TOF Mass Spectrometry


Electrospray Ionisation

1. Sample is dissolved in volatile solvent and injected through a fine hypodermic needle to give a fine mist.

2. Tip of needle is attached to positive terminal of a high - voltage power supply.

3. Particles are ionised :  they gain a proton from the solvent as they leave the needle producing +ve ions

X(g) + H+ = XH+

4. The solvent evaporates while the XH+ ions are attracted towards a negative plate. Here they're accelerated.

  • Useful for substances with a high formula mass
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Electron Impact

1. Sample being analysed is vaporised and high energy electrons are fired at it.

2. The high energy electrons are from an electron gun : a hot wire filament with a current running through it emitting electrons.

3. This usually knocks off 1 electron from each particle forming a 1+ ion.

X(g) + e- = X+(g) +2e-

 X(g) = X+(g) + e-

4. The 1+ ions are then attracted towards a negative electric plate where they're accelerated.

  • Used for substances with a low formula mass.
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1. The +ve ions are accelerated using an electric field so they have the same kinetic energy.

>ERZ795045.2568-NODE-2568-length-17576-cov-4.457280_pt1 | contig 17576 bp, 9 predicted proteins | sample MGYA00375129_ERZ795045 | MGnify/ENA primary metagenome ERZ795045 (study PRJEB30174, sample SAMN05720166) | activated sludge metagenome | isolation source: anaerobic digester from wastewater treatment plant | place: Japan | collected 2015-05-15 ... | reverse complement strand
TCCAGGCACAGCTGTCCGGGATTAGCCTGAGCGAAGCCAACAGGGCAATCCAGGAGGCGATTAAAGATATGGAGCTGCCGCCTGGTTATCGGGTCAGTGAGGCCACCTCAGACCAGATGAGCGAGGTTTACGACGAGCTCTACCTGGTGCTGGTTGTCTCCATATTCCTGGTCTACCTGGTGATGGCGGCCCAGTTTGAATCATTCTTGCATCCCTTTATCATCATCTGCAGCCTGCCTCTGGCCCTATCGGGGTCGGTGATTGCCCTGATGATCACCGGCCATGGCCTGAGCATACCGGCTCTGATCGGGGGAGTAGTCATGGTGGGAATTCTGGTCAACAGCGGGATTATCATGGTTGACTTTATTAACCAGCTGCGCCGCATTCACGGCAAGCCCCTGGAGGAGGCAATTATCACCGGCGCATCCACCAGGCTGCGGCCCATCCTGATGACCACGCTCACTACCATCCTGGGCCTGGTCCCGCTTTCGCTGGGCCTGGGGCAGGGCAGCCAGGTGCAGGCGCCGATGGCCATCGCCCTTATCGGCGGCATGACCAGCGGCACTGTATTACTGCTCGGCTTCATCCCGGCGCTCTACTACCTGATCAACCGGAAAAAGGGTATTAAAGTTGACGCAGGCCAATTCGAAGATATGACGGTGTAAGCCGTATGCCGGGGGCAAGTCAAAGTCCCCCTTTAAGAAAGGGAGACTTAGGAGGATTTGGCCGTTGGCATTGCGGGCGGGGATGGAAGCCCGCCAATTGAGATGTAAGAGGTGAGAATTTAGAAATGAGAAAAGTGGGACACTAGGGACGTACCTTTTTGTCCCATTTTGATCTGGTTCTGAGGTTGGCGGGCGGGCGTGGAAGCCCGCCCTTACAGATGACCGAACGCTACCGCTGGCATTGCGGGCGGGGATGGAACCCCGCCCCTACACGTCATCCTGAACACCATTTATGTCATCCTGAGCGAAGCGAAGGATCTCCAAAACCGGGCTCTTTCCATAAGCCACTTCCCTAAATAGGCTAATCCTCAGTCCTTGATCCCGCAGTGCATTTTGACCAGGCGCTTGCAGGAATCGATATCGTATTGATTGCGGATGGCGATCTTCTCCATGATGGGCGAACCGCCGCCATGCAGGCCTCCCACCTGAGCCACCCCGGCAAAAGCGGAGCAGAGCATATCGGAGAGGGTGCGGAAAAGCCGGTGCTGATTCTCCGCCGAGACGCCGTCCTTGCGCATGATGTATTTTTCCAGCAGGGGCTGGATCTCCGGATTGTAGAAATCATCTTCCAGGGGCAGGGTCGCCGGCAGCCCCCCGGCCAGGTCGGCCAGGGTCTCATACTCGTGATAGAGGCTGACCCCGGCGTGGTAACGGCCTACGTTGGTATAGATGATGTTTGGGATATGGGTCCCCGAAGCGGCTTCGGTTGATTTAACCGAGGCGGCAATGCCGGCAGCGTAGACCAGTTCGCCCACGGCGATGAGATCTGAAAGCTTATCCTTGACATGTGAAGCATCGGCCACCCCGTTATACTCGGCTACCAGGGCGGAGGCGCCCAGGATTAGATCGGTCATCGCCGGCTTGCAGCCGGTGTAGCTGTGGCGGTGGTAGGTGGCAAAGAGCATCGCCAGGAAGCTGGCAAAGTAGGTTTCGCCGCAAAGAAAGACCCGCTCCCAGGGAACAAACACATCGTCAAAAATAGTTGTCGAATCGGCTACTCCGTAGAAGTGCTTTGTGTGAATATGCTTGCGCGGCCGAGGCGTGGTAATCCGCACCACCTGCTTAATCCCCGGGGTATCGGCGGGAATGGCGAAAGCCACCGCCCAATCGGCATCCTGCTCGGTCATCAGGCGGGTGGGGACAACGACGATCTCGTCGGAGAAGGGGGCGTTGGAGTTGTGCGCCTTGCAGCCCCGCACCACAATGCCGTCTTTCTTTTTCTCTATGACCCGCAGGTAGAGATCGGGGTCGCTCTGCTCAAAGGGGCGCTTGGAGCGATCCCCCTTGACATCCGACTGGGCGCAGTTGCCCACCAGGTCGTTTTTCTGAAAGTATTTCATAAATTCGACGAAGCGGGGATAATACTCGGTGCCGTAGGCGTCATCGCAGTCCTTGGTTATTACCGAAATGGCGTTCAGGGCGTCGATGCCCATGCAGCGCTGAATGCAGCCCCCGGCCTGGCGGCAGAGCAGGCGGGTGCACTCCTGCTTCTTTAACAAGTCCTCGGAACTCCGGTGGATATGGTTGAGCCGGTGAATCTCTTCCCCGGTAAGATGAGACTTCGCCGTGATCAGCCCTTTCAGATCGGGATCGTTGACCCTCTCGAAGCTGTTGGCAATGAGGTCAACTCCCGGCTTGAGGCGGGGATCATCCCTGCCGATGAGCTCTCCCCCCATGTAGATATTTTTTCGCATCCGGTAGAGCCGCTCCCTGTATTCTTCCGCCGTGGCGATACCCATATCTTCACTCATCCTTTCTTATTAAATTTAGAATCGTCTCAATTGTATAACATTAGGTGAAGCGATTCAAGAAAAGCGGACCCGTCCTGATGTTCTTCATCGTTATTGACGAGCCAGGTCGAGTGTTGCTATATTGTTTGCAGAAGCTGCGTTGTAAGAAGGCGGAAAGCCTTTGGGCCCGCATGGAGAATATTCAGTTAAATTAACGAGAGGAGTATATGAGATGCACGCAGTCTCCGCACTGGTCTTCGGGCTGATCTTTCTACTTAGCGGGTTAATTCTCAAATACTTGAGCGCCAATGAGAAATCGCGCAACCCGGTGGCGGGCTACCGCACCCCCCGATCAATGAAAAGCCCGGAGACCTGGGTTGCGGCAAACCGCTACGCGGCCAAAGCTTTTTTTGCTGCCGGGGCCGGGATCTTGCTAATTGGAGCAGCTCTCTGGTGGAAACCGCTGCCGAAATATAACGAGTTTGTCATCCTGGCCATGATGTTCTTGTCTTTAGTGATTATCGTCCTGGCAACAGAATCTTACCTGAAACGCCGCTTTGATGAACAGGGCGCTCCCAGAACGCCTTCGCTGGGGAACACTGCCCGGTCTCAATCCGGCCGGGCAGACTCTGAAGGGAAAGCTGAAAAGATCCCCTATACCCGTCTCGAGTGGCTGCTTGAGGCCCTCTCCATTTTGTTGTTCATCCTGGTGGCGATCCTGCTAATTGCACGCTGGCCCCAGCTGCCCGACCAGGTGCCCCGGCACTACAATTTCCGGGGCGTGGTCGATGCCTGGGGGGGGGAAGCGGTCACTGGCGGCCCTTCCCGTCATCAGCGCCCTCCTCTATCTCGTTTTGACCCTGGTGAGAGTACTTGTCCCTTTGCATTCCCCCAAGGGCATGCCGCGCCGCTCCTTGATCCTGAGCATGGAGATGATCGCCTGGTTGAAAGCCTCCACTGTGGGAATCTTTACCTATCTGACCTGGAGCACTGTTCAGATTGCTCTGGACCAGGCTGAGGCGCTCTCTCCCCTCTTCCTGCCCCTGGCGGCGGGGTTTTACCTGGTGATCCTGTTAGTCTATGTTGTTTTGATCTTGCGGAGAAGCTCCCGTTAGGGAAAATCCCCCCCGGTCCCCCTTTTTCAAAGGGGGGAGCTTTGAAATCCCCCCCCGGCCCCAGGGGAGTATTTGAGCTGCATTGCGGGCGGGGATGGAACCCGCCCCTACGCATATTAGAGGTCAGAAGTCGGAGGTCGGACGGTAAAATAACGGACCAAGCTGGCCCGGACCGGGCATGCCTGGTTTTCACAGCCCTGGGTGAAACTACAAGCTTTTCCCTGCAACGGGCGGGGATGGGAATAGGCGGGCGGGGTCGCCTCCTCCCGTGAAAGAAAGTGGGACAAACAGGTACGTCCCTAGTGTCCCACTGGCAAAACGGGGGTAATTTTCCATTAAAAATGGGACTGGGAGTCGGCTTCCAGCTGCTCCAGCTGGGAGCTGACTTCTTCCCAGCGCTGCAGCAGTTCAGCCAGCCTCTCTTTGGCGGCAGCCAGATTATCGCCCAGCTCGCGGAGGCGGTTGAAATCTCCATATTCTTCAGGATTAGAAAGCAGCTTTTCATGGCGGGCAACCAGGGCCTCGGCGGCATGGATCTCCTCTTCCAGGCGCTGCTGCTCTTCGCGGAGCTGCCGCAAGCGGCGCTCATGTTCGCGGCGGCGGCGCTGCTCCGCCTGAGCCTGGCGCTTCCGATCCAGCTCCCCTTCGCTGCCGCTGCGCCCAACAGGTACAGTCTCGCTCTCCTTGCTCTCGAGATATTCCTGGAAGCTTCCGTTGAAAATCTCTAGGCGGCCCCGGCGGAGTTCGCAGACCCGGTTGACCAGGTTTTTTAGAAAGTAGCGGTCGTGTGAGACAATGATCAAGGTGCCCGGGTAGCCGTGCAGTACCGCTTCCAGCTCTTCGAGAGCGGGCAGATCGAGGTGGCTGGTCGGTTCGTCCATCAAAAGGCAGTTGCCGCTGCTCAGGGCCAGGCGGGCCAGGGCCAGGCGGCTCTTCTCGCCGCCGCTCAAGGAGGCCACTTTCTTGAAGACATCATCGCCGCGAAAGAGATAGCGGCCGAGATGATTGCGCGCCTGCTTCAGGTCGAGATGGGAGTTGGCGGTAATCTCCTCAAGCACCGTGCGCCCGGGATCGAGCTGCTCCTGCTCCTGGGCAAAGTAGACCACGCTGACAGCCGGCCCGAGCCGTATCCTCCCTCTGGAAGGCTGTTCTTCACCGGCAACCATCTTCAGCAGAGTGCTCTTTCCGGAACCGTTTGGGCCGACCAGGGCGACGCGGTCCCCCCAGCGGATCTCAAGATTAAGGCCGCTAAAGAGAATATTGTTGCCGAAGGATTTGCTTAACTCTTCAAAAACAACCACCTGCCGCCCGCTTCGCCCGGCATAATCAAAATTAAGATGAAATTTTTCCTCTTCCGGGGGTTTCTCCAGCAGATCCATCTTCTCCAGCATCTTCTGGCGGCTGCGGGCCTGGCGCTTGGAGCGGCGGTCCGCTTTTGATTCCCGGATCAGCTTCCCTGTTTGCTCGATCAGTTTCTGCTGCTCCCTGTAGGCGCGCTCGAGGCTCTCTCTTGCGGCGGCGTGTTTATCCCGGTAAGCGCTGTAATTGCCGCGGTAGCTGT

2. As V=¬2KE/m, the velocity of each marticle depends on it's mass.

3. Lighter particles have a faster velocity and heavier particles have a slower velocity.

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Flight tube / Ion drift

1. The positive ions travel through a hole in the negatively charged plate into a tube.

2. The TOF of each particle through this tube depends on it's velocity so it depends on it's mass.

3. TOF is directly proportional to ¬mass of ions.

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1. Positive ions hit a negatively charged plate.

2. When they hit the detector plate the positive ions are discharged by gaining electrons from the plate. This generates a movement of electrons and hense an electric current that is measured.

3. The size of the current gives a measure of the number of ions hitting the plate.

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Data Analysis

1. A computer uses the data to produce a mass spectrum.

2. This shows a m/z ratio and abundance of each ion that reaches the detector.

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